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June 12, 2011, 01:35:53 AM
 #13

But while we're on the subject, Bitcoin is a terrible market for short-term trading. Low-volume markets are nasty, and you're likely to lose your shirt.

I disagree.  There is plenty of volatility, and trading can turn volatility into profit.  Low volume is only a problem if the volume is low relative to your trading capital and frequency of trading.  People have suggested dollar-cost averaging and buying the dips... that's already half a trading strategy.  Use the corresponding techniques on the sell side and you're a trader.   

We should be encouraging traders, as they will provide liquidity and smooth out some of the volatility.  Exactly what the bitcoin economy needs.

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June 12, 2011, 01:40:32 AM
 #14

Jesus, people. You should stay out of financial markets if you're not going to take the time to familiarize yourself with their mechanics.

This is what markets do. Markets do not go up (or down) in a straight line. This is a correction, and a necessary one. But it could go a lot lower, and you still shouldn't panic. Look at the "all data" chart on bitcoincharts.com in log scale (ALWAYS use log scale). This latest drop is barely a blip on the long-term trend, which is still VERY strongly positive.

I've been buying Bitcoins all the way up past $30 with the expectation that a correction as low as $8 was likely. Who cares? It could hit $2 without breaking its long-term uptrend, or it could go from here to $100. If you believe in the fundamentals, and you're not trying to do short-term trading, keep buying. Hell, even a test of the $1 level might be a healthy thing for the market. Corrections flush out the weak buyers, make some money for the shorts, and set the stage for the rally to go on.

But while we're on the subject, Bitcoin is a terrible market for short-term trading. Low-volume markets are nasty, and you're likely to lose your shirt. Slow down, remember that you're in the market before even the institutional investors, and rest assured that if the concept is sound you're going make a killing in the long run (which probably won't even be that long).

Buy and hold, averaging in through the peaks and valleys. That is how you make your money when you're in this early, not quick trades. Bitcoin is a long-term growth play, and a hell of a promising one at that. Any talk of a bubble is nonsense when 99% of the population either hasn't heard of it or thinks it's a joke.

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xtapol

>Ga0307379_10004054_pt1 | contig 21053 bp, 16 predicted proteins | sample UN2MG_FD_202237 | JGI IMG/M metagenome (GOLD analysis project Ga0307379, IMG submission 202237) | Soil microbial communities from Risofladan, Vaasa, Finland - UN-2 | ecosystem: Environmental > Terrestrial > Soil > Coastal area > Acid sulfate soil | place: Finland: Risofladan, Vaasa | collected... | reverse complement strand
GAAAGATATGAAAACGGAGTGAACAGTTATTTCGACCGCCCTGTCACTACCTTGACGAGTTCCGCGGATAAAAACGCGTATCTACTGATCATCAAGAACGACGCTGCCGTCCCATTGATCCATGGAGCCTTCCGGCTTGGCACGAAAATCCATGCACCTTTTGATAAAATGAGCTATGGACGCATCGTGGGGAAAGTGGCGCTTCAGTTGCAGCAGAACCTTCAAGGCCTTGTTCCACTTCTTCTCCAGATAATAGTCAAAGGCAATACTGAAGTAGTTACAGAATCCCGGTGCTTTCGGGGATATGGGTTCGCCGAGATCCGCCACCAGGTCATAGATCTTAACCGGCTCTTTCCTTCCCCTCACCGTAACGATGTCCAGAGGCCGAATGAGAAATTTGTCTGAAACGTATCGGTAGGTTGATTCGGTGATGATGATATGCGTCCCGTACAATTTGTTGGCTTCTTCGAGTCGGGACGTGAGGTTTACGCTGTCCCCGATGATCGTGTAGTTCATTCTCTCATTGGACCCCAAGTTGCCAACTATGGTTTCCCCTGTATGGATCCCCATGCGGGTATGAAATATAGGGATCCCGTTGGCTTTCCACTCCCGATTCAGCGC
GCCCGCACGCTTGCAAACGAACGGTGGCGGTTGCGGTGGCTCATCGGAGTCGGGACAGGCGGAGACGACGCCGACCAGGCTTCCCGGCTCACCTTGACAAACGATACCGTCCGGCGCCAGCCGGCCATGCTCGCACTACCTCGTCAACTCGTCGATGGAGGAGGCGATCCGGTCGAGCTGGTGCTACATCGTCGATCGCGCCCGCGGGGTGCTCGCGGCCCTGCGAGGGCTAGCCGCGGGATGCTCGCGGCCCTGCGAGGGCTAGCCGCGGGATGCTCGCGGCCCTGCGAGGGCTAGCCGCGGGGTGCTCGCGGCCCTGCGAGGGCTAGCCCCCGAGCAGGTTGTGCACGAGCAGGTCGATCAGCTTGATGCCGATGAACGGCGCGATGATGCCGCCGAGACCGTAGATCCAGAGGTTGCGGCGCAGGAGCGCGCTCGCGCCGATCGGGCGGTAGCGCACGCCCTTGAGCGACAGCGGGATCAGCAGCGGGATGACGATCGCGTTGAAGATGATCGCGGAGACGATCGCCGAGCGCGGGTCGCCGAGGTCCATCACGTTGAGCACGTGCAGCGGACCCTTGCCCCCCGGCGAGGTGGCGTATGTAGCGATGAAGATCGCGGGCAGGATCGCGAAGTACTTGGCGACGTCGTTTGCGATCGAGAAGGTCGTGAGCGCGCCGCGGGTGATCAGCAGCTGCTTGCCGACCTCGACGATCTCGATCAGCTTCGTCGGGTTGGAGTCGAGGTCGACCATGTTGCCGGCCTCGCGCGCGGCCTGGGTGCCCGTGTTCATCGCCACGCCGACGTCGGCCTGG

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June 12, 2011, 01:42:12 AM
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But while we're on the subject, Bitcoin is a terrible market for short-term trading. Low-volume markets are nasty, and you're likely to lose your shirt.

I disagree.  There is plenty of volatility, and trading can turn volatility into profit.  Low volume is only a problem if the volume is low relative to your trading capital and frequency of trading.  People have suggested dollar-cost averaging and buying the dips... that's already half a trading strategy.  Use the corresponding techniques on the sell side and you're a trader.   

We should be encouraging traders, as they will provide liquidity and smooth out some of the volatility.  Exactly what the bitcoin economy needs.

If you're a seasoned trader, you love wild swings (although they're a lot harder to deal with without derivatives). If you're an average trader, or one of these people panicking now who know *zero* about trading, this is not the environment for you. Low volume is not just a problem because it limits your moves, it's a problem because higher liquidity means saner markets.

As to the rest of your comment, I agree - absolutely we need more traders. I'm just not willing to accept the level of risk that comes with *being* one of those traders right now, and I think most people here shouldn't either.
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June 12, 2011, 01:43:21 AM
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I´m sorry, but that statement is just plain wrong and missleading! Yes I do believe that the technology behind Bitcoin is sound. This however does not necessarily mean, that the current implementation will succeed.
Firefox was based on Netscape technology and is quite successful. How did that investment in Netscape work out for you?

Not trying to say that Bitcoin in it´s current form can´t succeed, but the statement you are making is not supported by past experience.

You misunderstood my point, and I agree with you 100%. See the first half of this comment - this is clearly a high risk investment.